Last Updated: 2011-01-25 00:04:04 UTC
by Adrien de Beaupre (Version: 1)
Cisco announces the end-of-sale and end-of life dates for the Cisco Security Agent. There is no replacement available for the Cisco Security Agent at this time.
(Sales end this December, Maintenance the following December, and it will no longer be supported after December 2013).
Last Updated: 2011-01-25 00:03:41 UTC
by Adrien de Beaupre (Version: 1)
SSH brute force attempts seem to be on the rise again, at the SANS Internet Storm Center we have received a number of reports that a number of networks are seeing them. The source IP addresses vary with each new attempted username in the wordlist, which would indicate that the attempts are distributed through botnet(s). It only takes a single user with a weak password for a breach to occur, then with that foothold escalation and further attacks are likely next. This is certainly not a new phenomenon, however I think it is a good time to raise awareness about it once again.
Reader xemaps wrote in with this log snippet:
"Whole day my server has been targeted by a botnet, attacker also changed ip each new dictionary user."
Jun 17 23:02:03 pro sshd: Invalid user mailer from 217.37.x.x
Jun 17 23:03:24 pro sshd: Invalid user mailer from 87.66.x.x
Jun 17 23:05:27 pro sshd: Invalid user mailman from 89.97.x.x
Jun 17 23:09:30 pro sshd: Invalid user mailtest from 62.2.x.x
Jun 17 23:15:44 pro sshd: Invalid user maker from 83.236.x.x
Jun 17 23:16:47 pro sshd: Invalid user mama from 84.73.x.x
Reader Ingvar wrote in with a similar pattern:
"On my home system I have seen these login attempts that start with user "aaa" and goes on alphabetically from over 1000 different hosts around the world (judging from the DenyHosts reports). Normally I only see single-digit attempts per day."
Jun 17 02:14:56 MyHost sshd: error: PAM: authentication error for illegal user aaa from 151.100.x.x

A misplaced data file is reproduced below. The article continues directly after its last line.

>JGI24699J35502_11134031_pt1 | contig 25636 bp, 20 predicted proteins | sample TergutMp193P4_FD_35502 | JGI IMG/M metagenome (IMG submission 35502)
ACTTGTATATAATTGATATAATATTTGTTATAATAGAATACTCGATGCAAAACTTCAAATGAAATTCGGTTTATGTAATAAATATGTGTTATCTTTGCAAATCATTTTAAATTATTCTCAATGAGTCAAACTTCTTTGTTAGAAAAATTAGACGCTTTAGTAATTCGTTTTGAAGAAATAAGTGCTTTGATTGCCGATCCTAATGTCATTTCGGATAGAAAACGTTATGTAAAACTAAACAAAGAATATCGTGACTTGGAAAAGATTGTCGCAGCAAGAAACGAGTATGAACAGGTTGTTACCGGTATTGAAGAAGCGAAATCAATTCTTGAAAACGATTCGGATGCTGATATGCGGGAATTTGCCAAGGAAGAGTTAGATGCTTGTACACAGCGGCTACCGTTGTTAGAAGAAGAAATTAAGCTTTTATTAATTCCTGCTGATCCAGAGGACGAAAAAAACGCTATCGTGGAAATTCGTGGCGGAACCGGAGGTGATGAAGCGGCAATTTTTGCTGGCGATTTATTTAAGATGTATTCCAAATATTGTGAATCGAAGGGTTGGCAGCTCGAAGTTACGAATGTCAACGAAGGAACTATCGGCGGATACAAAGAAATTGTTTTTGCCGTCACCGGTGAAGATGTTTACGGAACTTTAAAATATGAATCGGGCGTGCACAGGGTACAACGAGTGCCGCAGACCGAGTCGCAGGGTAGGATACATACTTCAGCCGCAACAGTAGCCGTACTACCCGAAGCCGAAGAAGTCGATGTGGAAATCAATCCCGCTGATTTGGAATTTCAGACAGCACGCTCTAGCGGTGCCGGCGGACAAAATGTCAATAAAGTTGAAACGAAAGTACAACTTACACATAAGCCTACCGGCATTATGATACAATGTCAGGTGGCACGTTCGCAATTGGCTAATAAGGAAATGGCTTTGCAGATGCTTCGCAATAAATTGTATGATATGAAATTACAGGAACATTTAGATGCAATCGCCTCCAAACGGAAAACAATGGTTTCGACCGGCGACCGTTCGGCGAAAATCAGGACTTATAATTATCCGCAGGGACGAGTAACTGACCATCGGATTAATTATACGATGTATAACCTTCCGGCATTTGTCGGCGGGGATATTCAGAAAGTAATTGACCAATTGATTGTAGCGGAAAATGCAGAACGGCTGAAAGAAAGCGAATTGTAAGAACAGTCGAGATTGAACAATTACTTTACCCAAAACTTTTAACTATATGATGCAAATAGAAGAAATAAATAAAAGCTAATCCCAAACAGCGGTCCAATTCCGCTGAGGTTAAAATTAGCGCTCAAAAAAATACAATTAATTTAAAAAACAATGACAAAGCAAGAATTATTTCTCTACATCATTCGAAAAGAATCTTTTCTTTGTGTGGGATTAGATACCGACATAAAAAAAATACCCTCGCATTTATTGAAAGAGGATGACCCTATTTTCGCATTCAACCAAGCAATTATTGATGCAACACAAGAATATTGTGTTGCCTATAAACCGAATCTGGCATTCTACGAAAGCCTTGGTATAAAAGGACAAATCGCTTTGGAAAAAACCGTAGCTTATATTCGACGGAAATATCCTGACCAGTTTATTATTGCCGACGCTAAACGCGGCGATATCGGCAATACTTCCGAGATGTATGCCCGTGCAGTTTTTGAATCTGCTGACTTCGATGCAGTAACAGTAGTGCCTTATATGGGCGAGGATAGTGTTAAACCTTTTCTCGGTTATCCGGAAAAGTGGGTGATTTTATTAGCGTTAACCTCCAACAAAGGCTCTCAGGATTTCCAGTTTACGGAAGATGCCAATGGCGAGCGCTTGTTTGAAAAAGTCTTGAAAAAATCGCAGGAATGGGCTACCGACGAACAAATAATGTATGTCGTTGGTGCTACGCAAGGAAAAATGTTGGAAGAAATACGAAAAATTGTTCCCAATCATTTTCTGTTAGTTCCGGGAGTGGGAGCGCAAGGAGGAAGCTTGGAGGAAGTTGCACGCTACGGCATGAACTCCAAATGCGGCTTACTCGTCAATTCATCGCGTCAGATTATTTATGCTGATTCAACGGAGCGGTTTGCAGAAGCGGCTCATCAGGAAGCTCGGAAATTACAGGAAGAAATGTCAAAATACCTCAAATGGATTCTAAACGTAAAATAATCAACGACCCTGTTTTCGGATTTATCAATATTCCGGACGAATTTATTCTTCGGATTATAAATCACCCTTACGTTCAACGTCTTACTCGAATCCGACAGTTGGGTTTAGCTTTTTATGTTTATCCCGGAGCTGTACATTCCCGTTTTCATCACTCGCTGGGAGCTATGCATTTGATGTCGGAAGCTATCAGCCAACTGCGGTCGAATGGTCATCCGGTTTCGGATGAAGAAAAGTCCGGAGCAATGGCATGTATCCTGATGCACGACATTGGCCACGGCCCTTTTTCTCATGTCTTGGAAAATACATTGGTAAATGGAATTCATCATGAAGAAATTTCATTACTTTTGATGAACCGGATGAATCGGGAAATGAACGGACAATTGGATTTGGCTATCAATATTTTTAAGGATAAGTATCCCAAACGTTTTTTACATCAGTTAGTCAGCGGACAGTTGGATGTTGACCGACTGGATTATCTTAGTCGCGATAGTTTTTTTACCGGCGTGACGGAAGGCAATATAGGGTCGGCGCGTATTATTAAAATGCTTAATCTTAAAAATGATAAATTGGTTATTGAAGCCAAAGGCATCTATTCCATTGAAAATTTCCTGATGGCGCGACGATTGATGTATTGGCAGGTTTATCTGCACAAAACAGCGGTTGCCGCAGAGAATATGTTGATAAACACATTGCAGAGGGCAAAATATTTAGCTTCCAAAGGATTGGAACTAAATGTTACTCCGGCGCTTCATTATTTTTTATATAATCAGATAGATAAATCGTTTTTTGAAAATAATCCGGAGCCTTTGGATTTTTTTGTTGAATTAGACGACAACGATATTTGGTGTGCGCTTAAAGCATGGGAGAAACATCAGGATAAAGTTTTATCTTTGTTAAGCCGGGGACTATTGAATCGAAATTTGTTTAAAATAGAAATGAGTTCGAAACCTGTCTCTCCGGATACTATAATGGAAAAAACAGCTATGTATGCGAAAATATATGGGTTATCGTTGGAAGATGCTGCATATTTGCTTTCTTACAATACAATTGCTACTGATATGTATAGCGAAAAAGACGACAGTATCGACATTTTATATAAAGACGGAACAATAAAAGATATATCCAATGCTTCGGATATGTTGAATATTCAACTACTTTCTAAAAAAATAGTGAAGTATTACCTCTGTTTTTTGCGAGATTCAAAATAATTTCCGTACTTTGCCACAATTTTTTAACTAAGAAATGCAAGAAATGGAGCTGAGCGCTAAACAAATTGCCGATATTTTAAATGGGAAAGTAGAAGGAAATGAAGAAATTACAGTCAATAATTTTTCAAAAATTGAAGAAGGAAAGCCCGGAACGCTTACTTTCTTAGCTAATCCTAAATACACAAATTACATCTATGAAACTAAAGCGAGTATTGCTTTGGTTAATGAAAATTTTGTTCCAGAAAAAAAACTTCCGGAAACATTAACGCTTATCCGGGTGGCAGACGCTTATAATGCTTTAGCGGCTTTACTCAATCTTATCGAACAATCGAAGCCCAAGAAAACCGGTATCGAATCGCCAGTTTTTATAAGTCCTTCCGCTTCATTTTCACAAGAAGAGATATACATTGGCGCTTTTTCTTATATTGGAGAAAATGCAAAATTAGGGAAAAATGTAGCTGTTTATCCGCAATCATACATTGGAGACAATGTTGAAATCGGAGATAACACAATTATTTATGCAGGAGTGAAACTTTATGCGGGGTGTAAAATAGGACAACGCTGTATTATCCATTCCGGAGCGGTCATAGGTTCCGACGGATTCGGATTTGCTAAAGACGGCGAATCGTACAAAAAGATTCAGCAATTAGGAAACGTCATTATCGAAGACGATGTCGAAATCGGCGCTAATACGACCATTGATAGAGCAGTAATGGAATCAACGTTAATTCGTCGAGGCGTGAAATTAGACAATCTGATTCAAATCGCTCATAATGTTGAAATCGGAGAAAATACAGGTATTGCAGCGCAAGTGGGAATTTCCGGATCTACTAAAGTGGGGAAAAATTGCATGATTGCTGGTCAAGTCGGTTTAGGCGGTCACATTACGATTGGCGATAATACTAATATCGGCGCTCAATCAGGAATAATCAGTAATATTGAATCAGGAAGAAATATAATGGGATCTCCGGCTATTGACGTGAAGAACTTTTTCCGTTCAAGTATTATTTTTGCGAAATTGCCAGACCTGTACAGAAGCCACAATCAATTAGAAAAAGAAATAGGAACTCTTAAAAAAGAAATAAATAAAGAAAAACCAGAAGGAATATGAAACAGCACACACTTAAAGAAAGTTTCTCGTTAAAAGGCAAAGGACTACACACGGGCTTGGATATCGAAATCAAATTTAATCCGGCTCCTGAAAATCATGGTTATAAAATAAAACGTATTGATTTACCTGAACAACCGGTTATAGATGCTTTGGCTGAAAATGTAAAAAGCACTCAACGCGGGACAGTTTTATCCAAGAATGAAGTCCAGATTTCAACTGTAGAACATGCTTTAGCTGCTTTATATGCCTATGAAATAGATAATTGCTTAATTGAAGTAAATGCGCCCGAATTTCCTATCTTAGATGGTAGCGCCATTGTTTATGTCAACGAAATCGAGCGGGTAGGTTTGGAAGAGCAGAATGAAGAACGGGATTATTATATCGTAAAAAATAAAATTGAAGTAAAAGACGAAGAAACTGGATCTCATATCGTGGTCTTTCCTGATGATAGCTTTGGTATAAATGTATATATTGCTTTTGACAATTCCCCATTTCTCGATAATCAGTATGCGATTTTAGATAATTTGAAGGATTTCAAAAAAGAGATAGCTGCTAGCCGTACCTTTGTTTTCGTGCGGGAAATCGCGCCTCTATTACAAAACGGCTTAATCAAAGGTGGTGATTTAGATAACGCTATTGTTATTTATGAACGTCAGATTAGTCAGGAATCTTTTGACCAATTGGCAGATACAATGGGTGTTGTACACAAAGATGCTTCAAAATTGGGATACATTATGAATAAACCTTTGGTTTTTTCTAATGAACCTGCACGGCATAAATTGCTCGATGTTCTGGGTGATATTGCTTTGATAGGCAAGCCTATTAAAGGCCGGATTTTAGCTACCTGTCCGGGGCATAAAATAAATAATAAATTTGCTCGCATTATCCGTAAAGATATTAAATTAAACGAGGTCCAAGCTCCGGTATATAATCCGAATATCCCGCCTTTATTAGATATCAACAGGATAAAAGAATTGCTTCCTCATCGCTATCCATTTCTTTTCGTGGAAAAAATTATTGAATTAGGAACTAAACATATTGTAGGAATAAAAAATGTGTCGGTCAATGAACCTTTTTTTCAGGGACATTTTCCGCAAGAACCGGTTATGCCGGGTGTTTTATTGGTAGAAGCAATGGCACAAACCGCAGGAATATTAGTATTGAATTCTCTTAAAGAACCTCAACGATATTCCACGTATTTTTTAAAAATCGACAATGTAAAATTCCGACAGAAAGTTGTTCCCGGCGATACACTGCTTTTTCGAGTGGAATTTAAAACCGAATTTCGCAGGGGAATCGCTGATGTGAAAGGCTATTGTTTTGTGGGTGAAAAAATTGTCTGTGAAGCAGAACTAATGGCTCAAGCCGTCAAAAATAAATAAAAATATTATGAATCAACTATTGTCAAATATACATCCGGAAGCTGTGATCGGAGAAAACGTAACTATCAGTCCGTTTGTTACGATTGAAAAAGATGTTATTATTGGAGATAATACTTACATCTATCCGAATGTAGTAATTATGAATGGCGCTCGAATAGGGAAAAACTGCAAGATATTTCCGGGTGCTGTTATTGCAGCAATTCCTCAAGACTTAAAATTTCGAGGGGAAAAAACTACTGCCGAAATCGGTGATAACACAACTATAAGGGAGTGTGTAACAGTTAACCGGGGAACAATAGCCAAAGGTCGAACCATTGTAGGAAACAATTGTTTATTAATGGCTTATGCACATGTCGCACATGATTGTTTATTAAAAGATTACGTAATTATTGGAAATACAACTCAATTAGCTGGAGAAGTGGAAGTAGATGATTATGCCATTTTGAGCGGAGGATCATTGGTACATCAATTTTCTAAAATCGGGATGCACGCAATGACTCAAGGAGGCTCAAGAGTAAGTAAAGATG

Jun 17 02:23:11 MyHost sshd: error: PAM: authentication error for illegal user aabakken from 150.254.x.x
Jun 17 02:24:57 MyHost sshd: error: PAM: authentication error for illegal user aapo from 173.33.x.x
Jun 17 02:35:23 MyHost sshd: error: PAM: authentication error for illegal user abakus from 121.160.x.x
Jun 17 02:37:32 MyHost sshd: error: PAM: authentication error for illegal user abas from 190.200.x.x
Jun 17 02:38:18 MyHost sshd: error: PAM: authentication error for illegal user abc from 193.251.x.x
Last year ISC Handler Rick wrote up a diary for Cyber Security Awareness Month - Day 17 - Port 22/SSH about SSH brute force attempts and some safeguards that can be implemented. Here is a brief summary:
- Deploy the SSH server on a port other than 22/TCP
- Deploy one of the SSH brute force prevention tools
- Disallow remote root logins
- Set PasswordAuthentication to "no" and use keys
- If you must use passwords, ensure that they are all complex
- Use AllowGroups to limit access to a specific group of users
- Use as a chroot jail for SSH if possible
- Limit the IP ranges that can connect to SSH
If you have any comments, additional examples of safeguards, or additional information please let us know here.
Last Updated: 2010-06-18 17:05:49 UTC